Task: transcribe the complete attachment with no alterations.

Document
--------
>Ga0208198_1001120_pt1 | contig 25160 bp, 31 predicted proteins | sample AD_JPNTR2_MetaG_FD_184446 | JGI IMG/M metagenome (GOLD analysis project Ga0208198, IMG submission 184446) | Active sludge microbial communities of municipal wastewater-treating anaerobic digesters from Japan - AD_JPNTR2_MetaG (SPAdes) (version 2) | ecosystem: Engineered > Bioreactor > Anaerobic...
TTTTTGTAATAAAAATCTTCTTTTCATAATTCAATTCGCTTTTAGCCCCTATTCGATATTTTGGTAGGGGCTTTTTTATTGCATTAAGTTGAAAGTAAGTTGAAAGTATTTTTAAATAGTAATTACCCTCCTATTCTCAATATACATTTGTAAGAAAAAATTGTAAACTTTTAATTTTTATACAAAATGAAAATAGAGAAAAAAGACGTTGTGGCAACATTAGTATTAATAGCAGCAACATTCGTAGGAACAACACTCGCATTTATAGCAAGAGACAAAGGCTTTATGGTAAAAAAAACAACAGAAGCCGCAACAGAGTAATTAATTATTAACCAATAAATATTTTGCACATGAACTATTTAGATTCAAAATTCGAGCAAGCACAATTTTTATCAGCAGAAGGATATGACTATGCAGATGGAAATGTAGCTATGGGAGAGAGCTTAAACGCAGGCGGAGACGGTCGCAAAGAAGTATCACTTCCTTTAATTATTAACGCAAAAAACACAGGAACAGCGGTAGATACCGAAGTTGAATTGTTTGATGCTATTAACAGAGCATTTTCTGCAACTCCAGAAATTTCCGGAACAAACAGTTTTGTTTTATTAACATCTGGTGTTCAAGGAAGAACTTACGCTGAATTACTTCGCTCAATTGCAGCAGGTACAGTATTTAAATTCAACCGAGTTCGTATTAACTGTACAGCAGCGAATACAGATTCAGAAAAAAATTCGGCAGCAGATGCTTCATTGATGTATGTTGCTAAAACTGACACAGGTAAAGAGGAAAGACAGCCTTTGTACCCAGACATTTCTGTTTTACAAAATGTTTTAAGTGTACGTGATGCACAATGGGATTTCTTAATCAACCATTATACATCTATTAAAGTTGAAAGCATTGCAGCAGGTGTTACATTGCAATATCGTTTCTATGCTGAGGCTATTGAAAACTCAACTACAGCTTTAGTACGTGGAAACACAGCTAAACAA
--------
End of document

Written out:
>Ga0208198_1001120_pt1 | contig 25160 bp, 31 predicted proteins | sample AD_JPNTR2_MetaG_FD_184446 | JGI IMG/M metagenome (GOLD analysis project Ga0208198, IMG submission 184446) | Active sludge microbial communities of municipal wastewater-treating anaerobic digesters from Japan - AD_JPNTR2_MetaG (SPAdes) (version 2) | ecosystem: Engineered > Bioreactor > Anaerobic...
TTTTTGTAATAAAAATCTTCTTTTCATAATTCAATTCGCTTTTAGCCCCTATTCGATATTTTGGTAGGGGCTTTTTTATTGCATTAAGTTGAAAGTAAGTTGAAAGTATTTTTAAATAGTAATTACCCTCCTATTCTCAATATACATTTGTAAGAAAAAATTGTAAACTTTTAATTTTTATACAAAATGAAAATAGAGAAAAAAGACGTTGTGGCAACATTAGTATTAATAGCAGCAACATTCGTAGGAACAACACTCGCATTTATAGCAAGAGACAAAGGCTTTATGGTAAAAAAAACAACAGAAGCCGCAACAGAGTAATTAATTATTAACCAATAAATATTTTGCACATGAACTATTTAGATTCAAAATTCGAGCAAGCACAATTTTTATCAGCAGAAGGATATGACTATGCAGATGGAAATGTAGCTATGGGAGAGAGCTTAAACGCAGGCGGAGACGGTCGCAAAGAAGTATCACTTCCTTTAATTATTAACGCAAAAAACACAGGAACAGCGGTAGATACCGAAGTTGAATTGTTTGATGCTATTAACAGAGCATTTTCTGCAACTCCAGAAATTTCCGGAACAAACAGTTTTGTTTTATTAACATCTGGTGTTCAAGGAAGAACTTACGCTGAATTACTTCGCTCAATTGCAGCAGGTACAGTATTTAAATTCAACCGAGTTCGTATTAACTGTACAGCAGCGAATACAGATTCAGAAAAAAATTCGGCAGCAGATGCTTCATTGATGTATGTTGCTAAAACTGACACAGGTAAAGAGGAAAGACAGCCTTTGTACCCAGACATTTCTGTTTTACAAAATGTTTTAAGTGTACGTGATGCACAATGGGATTTCTTAATCAACCATTATACATCTATTAAAGTTGAAAGCATTGCAGCAGGTGTTACATTGCAATATCGTTTCTATGCTGAGGCTATTGAAAACTCAACTACAGCTTTAGTACGTGGAAACACAGCTAAACAA